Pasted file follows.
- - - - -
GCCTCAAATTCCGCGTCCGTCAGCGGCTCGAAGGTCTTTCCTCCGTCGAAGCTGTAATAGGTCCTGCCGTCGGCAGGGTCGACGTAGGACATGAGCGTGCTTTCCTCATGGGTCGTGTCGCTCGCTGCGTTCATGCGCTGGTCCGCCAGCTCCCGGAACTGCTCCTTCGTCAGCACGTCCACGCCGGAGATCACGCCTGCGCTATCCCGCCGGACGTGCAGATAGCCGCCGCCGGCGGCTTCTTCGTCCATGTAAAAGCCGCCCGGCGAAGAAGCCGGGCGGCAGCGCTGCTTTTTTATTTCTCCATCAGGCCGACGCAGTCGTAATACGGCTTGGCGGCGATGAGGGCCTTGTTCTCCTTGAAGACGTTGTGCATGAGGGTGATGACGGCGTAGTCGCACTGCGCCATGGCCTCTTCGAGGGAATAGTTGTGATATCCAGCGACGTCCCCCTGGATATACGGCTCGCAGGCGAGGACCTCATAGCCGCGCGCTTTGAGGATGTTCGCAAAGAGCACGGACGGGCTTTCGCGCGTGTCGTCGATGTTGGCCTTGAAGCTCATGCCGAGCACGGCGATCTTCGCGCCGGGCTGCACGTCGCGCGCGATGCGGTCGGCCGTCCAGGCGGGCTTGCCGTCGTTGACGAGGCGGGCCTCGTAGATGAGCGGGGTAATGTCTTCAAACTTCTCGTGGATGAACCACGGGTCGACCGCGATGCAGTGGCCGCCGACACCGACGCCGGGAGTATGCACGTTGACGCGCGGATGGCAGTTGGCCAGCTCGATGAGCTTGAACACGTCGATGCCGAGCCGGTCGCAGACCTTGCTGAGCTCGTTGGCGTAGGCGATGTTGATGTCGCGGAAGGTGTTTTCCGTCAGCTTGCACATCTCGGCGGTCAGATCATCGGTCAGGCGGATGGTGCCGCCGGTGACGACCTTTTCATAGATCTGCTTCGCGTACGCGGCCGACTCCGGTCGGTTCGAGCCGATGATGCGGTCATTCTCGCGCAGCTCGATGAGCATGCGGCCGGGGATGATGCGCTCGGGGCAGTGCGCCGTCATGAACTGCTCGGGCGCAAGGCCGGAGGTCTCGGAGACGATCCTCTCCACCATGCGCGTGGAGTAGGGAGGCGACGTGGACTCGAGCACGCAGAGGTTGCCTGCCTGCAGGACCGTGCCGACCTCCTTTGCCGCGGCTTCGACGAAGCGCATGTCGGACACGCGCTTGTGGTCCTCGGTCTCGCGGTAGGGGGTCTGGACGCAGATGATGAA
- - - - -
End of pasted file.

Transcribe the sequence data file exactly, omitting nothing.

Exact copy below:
GCCTCAAATTCCGCGTCCGTCAGCGGCTCGAAGGTCTTTCCTCCGTCGAAGCTGTAATAGGTCCTGCCGTCGGCAGGGTCGACGTAGGACATGAGCGTGCTTTCCTCATGGGTCGTGTCGCTCGCTGCGTTCATGCGCTGGTCCGCCAGCTCCCGGAACTGCTCCTTCGTCAGCACGTCCACGCCGGAGATCACGCCTGCGCTATCCCGCCGGACGTGCAGATAGCCGCCGCCGGCGGCTTCTTCGTCCATGTAAAAGCCGCCCGGCGAAGAAGCCGGGCGGCAGCGCTGCTTTTTTATTTCTCCATCAGGCCGACGCAGTCGTAATACGGCTTGGCGGCGATGAGGGCCTTGTTCTCCTTGAAGACGTTGTGCATGAGGGTGATGACGGCGTAGTCGCACTGCGCCATGGCCTCTTCGAGGGAATAGTTGTGATATCCAGCGACGTCCCCCTGGATATACGGCTCGCAGGCGAGGACCTCATAGCCGCGCGCTTTGAGGATGTTCGCAAAGAGCACGGACGGGCTTTCGCGCGTGTCGTCGATGTTGGCCTTGAAGCTCATGCCGAGCACGGCGATCTTCGCGCCGGGCTGCACGTCGCGCGCGATGCGGTCGGCCGTCCAGGCGGGCTTGCCGTCGTTGACGAGGCGGGCCTCGTAGATGAGCGGGGTAATGTCTTCAAACTTCTCGTGGATGAACCACGGGTCGACCGCGATGCAGTGGCCGCCGACACCGACGCCGGGAGTATGCACGTTGACGCGCGGATGGCAGTTGGCCAGCTCGATGAGCTTGAACACGTCGATGCCGAGCCGGTCGCAGACCTTGCTGAGCTCGTTGGCGTAGGCGATGTTGATGTCGCGGAAGGTGTTTTCCGTCAGCTTGCACATCTCGGCGGTCAGATCATCGGTCAGGCGGATGGTGCCGCCGGTGACGACCTTTTCATAGATCTGCTTCGCGTACGCGGCCGACTCCGGTCGGTTCGAGCCGATGATGCGGTCATTCTCGCGCAGCTCGATGAGCATGCGGCCGGGGATGATGCGCTCGGGGCAGTGCGCCGTCATGAACTGCTCGGGCGCAAGGCCGGAGGTCTCGGAGACGATCCTCTCCACCATGCGCGTGGAGTAGGGAGGCGACGTGGACTCGAGCACGCAGAGGTTGCCTGCCTGCAGGACCGTGCCGACCTCCTTTGCCGCGGCTTCGACGAAGCGCATGTCGGACACGCGCTTGTGGTCCTCGGTCTCGCGGTAGGGGGTCTGGACGCAGATGATGAA